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Applied arterial mechanics: from theory to clinical practice

(2009)
Author
Promoter
(UGent), (UGent) and Pierre Boutouyrie
Organization
Abstract
Cardiovascular disease remains to date the number one cause of death in the Western World. The early detection of subjects at increased cardiovascular risk and the first stages of cardiovascular disease thus remain a spearhead in clinical research. Increasingly this research integrates an engineering approach for the development of new diagnostic tools for use in clinical practice. This thesis therefore focuses on large artery mechanics. An abnormal thickening of the arterial wall of these vessels for instance, or an elevated stiffness of their walls could indicate the early onset of vascular disease and an increased total cardiovascular risk. This thesis contains a number of methodological studies investigating the most optimal way of measuring these and other vascular parameters and exploring how these parameters can best be leveraged to gain knowledge of the status of the cardiovascular system. The parameters and approaches presented are then used on clinical data obtained from a large population study, the Asklepios Study, in which clinical and stiffness parameters of over 2,500 subjects aged between 35 and 55 years old were included. From the results of these analyses we could for instance demonstrate that in the age range covered by the Asklepios Study the stiffness of large elastic arteries increases at a faster rate in women than in men. Next to a proper understanding of how to measure and interpret arterial stiffness parameters, efficient use of these parameters in clinical practice requires a set of reference values to which values measured in an individual can be compared. This thesis also presents the results of an European study in which a database was constructed containing the clinical and stiffness parameter data from over 25,000 subjects from 13 different centers. Based on these data reference values for the clinically most relevant stiffness parameter (carotid-femoral pulse wave velocity) are proposed.
Keywords
arterial mechanics, intima-media thickness, arterial stiffness, pulse wave velocity, reference values

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Citation

Please use this url to cite or link to this publication:

Chicago
VERMEERSCH, SEBASTIAN. 2009. “Applied Arterial Mechanics: From Theory to Clinical Practice”. Ghent, Belgium: Ghent University. Faculty of Engineering.
APA
VERMEERSCH, SEBASTIAN. (2009). Applied arterial mechanics: from theory to clinical practice. Ghent University. Faculty of Engineering, Ghent, Belgium.
Vancouver
1.
VERMEERSCH S. Applied arterial mechanics: from theory to clinical practice. [Ghent, Belgium]: Ghent University. Faculty of Engineering; 2009.
MLA
VERMEERSCH, SEBASTIAN. “Applied Arterial Mechanics: From Theory to Clinical Practice.” 2009 : n. pag. Print.
@phdthesis{724859,
  abstract     = {Cardiovascular disease remains to date the number one cause of death in the Western World. The early detection of subjects at increased cardiovascular risk and the first stages of cardiovascular disease thus remain a spearhead in clinical research. Increasingly this research integrates an engineering approach for the development of new diagnostic tools for use in clinical practice.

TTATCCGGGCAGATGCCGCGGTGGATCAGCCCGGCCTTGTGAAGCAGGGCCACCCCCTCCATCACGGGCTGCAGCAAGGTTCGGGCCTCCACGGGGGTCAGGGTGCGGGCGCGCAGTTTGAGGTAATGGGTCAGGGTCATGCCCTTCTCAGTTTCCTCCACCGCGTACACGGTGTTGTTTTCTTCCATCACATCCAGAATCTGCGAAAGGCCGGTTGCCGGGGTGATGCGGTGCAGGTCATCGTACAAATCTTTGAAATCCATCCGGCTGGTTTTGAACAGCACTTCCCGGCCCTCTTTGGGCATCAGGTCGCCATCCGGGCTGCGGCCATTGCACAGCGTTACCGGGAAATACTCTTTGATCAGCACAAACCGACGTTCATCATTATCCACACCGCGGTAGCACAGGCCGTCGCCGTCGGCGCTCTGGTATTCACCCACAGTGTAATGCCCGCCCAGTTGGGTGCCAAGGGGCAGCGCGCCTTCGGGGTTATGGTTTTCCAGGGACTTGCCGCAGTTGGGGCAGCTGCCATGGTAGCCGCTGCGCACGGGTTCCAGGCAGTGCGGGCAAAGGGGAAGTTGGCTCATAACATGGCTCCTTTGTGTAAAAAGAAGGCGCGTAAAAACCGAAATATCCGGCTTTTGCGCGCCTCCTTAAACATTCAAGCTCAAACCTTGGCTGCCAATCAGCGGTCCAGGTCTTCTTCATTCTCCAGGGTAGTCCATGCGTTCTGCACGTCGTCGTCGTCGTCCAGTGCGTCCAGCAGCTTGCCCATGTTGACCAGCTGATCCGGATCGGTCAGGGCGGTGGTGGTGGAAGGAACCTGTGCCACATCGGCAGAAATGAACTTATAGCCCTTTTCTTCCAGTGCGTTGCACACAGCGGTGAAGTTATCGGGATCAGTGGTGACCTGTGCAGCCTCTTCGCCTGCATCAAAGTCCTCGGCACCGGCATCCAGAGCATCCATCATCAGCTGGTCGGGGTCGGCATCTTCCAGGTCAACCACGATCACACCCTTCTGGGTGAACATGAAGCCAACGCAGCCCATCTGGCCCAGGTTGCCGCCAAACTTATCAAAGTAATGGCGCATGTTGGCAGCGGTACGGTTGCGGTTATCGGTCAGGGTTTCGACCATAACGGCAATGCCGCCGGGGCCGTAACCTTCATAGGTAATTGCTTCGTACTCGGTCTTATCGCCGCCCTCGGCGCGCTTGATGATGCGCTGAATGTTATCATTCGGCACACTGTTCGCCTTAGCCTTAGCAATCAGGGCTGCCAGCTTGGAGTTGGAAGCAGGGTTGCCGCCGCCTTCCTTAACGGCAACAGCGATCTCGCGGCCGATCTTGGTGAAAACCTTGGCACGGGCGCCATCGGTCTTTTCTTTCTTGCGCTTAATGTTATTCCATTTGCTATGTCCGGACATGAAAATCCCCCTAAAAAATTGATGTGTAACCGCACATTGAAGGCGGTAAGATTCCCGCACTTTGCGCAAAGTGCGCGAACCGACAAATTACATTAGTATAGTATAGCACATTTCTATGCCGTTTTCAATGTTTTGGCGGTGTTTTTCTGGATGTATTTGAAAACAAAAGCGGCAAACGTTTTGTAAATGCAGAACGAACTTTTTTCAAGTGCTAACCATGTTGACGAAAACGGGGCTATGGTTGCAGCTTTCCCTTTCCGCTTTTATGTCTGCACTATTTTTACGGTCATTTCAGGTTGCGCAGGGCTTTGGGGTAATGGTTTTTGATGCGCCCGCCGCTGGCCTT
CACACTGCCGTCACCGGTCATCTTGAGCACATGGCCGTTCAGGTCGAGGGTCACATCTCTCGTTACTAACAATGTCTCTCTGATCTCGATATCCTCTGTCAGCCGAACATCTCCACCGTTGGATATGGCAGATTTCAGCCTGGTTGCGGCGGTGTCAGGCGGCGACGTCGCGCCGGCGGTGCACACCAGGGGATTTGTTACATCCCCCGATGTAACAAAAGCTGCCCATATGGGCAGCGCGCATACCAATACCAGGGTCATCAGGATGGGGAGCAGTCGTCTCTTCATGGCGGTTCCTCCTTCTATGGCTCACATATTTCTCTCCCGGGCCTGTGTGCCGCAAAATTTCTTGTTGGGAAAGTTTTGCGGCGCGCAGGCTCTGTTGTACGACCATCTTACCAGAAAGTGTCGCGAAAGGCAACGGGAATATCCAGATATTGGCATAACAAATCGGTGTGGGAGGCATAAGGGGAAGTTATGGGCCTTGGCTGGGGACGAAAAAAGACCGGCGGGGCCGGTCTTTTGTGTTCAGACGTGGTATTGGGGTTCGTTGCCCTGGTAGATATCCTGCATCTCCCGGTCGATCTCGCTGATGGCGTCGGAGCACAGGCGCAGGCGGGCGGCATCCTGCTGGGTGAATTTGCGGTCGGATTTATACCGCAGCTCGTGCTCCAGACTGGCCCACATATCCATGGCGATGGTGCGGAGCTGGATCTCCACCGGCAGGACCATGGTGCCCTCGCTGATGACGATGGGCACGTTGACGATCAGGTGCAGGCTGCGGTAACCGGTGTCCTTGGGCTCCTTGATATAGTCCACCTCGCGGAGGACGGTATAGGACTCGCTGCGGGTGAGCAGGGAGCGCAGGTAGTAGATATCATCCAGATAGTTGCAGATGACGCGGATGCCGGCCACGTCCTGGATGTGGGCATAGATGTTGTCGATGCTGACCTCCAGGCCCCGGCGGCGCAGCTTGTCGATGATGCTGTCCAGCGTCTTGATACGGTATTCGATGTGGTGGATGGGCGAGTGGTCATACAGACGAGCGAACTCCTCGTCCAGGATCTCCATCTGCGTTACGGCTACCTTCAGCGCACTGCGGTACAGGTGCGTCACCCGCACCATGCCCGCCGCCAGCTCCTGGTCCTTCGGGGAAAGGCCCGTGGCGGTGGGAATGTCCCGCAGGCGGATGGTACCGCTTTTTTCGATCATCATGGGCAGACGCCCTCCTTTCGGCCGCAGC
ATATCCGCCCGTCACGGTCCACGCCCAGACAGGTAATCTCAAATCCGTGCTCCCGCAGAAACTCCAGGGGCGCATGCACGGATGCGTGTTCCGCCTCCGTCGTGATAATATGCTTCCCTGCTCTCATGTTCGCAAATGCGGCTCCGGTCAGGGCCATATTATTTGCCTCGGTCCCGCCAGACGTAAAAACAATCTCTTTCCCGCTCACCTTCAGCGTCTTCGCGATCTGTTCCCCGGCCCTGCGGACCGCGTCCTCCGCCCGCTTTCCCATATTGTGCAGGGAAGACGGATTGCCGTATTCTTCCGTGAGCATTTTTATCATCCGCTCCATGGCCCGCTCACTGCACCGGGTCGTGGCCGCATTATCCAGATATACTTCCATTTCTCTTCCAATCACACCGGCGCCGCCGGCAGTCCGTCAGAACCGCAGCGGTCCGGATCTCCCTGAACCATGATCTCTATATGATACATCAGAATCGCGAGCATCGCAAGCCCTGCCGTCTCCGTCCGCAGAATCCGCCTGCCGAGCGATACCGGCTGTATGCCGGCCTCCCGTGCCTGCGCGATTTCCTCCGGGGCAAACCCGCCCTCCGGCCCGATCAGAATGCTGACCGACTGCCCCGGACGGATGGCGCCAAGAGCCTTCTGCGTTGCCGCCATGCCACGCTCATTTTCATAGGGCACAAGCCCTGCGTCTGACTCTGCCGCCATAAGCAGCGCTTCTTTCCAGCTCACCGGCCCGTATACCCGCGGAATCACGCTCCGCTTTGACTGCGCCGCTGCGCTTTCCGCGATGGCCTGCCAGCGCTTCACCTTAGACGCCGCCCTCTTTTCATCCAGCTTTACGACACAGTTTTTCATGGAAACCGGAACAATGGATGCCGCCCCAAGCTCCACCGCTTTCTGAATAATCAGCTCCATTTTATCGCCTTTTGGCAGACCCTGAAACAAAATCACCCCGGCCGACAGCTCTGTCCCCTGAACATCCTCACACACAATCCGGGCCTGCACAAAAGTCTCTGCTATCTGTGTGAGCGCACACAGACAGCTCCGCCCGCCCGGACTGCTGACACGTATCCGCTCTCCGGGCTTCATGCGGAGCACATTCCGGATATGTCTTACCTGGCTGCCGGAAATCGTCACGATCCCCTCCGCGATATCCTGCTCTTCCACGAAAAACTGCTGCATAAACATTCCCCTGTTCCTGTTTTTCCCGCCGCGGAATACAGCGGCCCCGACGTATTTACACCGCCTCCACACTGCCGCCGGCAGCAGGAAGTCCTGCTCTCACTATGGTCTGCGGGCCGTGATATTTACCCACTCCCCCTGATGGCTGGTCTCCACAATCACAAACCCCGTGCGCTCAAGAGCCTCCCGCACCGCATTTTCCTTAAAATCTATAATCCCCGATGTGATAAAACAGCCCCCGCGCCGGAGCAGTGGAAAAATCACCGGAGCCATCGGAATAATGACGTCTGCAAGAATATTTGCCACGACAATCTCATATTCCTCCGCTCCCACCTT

This thesis therefore focuses on large artery mechanics. An abnormal thickening of the arterial wall of these vessels for instance, or an elevated stiffness of their walls could indicate the early onset of vascular disease and an increased total cardiovascular risk. This thesis contains a number of methodological studies investigating the most optimal way of measuring these and other vascular parameters and exploring how these parameters can best be leveraged to gain knowledge of the status of the cardiovascular system. The parameters and approaches presented are then used on clinical data obtained from a large population study, the Asklepios Study, in which clinical and stiffness parameters of over 2,500 subjects aged between 35 and 55 years old were included. From the results of these analyses we could for instance demonstrate that in the age range covered by the Asklepios Study the stiffness of large elastic arteries increases at a faster rate in women than in men.
Next to a proper understanding of how to measure and interpret arterial stiffness parameters, efficient use of these parameters in clinical practice requires a set of reference values to which values measured in an individual can be compared. This thesis also presents the results of an European study in which a database was constructed containing the clinical and stiffness parameter data from over 25,000 subjects from 13 different centers. Based on these data reference values for the clinically most relevant stiffness parameter (carotid-femoral pulse wave velocity) are proposed.},
  author       = {VERMEERSCH, SEBASTIAN},
  isbn         = {978-90-8578-291-9},
  keyword      = {arterial mechanics,intima-media thickness,arterial stiffness,pulse wave velocity,reference values},
  language     = {eng},
  pages        = {LXII, 266},
  publisher    = {Ghent University. Faculty of Engineering},
  school       = {Ghent University},
  title        = {Applied arterial mechanics: from theory to clinical practice},
  url          = {http://lib.ugent.be/fulltxt/RUG01/001/336/633/RUG01-001336633\_2010\_0001\_AC.pdf},
  year         = {2009},
}